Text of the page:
Google is in the process of consolidating its music streaming services — a few months ago the company launched a tool that would allow Google Play Music users to migrate their data to YouTube Music. And now Google has announced that it will begin shutting down Google Play Music in September.

That’s when the service will go dark in New Zealand and South Africa. It’ll shut down in the rest of the world in October. And if you don’t plan to transfer your data and/or want a backup, you’ll have a little more time to download everything — Google Takeout will offer Google Play Music data downloads through December, 2020.

Google Play Music and YouTube Music
Left: Google Play Music / Right: YouTube Music

If you want to use the Google Music Manager desktop application to do a bulk download of music in your Google Play Music account, you should probably do it soon though. That app will stop working later this month.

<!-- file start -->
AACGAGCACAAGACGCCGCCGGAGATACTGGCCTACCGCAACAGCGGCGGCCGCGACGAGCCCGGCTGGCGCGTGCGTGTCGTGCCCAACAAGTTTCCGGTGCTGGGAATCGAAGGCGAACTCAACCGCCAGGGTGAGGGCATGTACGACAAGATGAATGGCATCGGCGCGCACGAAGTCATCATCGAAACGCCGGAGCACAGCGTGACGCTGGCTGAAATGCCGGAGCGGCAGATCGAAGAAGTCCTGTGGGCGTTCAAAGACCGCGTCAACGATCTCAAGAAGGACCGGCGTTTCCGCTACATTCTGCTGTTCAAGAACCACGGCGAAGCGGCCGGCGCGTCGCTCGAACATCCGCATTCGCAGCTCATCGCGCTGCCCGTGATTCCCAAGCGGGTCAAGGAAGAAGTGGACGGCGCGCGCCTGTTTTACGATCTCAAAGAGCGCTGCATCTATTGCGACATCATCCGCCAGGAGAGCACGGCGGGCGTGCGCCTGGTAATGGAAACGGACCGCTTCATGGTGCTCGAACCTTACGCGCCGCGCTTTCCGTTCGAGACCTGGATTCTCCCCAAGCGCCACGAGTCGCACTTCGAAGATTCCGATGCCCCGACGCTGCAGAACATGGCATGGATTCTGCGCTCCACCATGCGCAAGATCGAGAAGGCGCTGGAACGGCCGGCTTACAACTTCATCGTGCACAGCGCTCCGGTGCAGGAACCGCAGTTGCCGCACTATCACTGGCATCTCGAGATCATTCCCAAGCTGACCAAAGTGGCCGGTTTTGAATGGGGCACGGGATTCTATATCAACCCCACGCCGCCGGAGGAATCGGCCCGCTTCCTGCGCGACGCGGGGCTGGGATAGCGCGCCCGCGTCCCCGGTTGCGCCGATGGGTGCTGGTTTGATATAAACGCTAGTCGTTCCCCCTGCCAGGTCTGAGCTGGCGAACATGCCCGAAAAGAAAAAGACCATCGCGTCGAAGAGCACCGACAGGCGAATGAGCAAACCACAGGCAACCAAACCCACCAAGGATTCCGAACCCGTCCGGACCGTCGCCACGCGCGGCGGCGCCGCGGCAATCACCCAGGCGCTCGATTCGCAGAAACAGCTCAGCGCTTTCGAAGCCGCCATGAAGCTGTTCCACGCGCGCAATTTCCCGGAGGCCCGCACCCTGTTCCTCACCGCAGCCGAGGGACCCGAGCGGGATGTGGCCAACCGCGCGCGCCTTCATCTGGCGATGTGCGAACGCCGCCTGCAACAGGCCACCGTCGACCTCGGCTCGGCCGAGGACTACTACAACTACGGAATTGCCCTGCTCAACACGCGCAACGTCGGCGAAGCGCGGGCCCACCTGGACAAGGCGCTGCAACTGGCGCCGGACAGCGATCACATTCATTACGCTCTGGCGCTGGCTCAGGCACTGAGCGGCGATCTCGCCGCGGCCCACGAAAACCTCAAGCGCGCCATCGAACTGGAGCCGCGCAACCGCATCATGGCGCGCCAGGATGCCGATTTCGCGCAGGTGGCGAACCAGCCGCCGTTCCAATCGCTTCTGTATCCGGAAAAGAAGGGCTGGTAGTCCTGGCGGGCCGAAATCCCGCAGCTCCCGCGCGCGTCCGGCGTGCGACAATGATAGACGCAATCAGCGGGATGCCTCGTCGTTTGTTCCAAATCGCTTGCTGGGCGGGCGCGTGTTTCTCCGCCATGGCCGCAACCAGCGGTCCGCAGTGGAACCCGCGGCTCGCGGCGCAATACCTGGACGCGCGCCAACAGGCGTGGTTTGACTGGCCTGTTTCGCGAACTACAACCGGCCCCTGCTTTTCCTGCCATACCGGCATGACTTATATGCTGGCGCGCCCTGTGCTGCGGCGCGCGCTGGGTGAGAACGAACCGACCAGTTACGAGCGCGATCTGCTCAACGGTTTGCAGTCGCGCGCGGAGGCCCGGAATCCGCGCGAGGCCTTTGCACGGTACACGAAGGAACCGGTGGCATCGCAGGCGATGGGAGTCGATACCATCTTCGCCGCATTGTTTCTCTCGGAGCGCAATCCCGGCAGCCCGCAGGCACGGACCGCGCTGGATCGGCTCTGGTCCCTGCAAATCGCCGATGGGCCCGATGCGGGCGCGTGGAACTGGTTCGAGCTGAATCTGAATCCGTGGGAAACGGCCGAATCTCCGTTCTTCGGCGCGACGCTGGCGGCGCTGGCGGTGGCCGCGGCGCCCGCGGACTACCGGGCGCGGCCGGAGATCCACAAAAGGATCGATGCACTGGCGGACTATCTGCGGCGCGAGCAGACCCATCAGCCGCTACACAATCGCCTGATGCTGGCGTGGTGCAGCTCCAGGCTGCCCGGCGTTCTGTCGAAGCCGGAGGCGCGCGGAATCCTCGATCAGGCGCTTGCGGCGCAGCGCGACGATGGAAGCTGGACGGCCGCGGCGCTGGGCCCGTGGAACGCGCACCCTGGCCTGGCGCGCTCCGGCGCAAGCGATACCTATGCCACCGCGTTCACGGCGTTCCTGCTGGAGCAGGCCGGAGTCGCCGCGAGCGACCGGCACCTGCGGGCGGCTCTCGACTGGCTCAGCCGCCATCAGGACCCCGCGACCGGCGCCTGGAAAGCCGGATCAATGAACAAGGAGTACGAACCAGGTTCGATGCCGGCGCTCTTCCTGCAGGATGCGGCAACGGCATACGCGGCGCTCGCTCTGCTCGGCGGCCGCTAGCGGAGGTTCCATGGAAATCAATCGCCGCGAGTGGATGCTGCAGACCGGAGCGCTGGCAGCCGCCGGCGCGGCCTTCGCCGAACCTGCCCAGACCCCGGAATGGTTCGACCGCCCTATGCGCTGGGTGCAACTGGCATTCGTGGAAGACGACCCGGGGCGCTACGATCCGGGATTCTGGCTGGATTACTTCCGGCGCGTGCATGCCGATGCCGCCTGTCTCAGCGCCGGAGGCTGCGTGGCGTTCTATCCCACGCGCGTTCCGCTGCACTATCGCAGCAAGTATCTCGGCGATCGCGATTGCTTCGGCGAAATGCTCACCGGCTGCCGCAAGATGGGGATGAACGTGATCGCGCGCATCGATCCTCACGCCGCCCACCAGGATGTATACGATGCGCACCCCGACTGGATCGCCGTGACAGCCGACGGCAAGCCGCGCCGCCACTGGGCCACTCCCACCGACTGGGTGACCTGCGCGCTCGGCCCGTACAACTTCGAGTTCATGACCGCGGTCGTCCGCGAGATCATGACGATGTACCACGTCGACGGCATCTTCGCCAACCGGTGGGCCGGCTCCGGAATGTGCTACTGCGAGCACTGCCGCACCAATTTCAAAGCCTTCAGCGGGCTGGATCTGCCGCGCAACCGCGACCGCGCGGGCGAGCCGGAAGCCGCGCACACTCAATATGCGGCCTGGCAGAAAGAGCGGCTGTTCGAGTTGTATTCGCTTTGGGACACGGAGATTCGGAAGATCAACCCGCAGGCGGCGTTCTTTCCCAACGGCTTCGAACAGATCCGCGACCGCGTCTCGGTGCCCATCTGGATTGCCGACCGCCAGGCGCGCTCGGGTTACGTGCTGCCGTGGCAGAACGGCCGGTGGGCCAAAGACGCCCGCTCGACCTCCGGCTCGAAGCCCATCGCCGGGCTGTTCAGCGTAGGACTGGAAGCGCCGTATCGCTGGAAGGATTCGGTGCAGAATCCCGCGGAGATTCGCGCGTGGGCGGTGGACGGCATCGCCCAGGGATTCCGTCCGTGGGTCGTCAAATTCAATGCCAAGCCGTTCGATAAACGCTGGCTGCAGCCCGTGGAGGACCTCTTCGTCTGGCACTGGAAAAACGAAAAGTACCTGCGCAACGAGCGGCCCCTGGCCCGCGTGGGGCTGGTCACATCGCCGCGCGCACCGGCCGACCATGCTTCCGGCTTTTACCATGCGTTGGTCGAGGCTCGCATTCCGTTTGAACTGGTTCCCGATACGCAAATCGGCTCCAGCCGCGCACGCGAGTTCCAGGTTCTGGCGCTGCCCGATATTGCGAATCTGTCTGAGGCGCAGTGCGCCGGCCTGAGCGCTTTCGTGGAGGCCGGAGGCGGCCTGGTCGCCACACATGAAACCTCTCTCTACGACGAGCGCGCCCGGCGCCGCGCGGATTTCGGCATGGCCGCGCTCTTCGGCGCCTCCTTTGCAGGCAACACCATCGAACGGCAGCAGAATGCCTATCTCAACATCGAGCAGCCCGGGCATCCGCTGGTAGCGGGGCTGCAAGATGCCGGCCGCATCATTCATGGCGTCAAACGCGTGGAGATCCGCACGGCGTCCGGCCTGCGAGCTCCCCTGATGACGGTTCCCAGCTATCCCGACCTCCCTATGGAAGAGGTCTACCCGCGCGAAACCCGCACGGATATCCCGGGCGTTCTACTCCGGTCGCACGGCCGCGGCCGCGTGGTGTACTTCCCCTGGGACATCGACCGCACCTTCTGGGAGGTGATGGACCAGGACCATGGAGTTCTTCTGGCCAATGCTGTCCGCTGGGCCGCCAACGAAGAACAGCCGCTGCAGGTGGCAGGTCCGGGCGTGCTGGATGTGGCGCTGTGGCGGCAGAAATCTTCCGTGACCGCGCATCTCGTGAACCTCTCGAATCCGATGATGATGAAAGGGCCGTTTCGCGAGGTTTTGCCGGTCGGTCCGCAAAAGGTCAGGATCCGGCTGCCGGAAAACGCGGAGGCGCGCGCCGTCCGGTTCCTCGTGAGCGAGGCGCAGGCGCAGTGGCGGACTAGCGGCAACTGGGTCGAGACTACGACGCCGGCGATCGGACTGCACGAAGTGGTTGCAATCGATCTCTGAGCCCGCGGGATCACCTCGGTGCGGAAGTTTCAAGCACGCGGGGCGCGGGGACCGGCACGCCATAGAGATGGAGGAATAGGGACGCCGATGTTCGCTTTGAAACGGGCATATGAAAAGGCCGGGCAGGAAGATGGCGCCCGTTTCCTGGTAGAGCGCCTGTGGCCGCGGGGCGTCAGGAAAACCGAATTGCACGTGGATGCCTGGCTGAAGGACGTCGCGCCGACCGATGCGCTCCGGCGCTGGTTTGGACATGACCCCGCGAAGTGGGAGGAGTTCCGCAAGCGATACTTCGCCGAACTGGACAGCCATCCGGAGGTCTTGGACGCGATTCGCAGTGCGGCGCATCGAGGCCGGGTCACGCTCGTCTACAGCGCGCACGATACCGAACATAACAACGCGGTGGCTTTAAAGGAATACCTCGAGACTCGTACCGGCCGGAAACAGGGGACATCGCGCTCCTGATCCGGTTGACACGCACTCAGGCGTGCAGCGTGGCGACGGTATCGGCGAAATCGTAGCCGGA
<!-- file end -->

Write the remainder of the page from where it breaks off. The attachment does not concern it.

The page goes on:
YouTube Music has picked up many of the features found in Google Play Music. You can use the service to stream online music and music videos, create playlists, or use it as a cloud storage locker for uploading and streaming your personal music collection.

But there’s one thing you won’t be able to do anymore: purchase and download MP3s. While Google Play Music was a hybrid service that combined streaming and an MP3 music store, Google has gone all-in on streaming with YouTube Music.

You can either stream music for free using the ad-supported version of YouTube Music, or pay a subscription for an ad-free experience. The basic subscription price is $10/month, but there’s also a $15/month family plan and a $5/month student plan.

via Android Police, 9to5Google, and Engadget

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2 replies on “The day the music dies: Google Play Music will go silent by October”

  1. Don’t forget that, at least for now, YouTube music is included in YouTube premium.

  2. Thank you for the update – the migration tool actually works for my account now and I was able to move my music over.

    It’s a shame they’re going all-in on streaming, but not really surprising.

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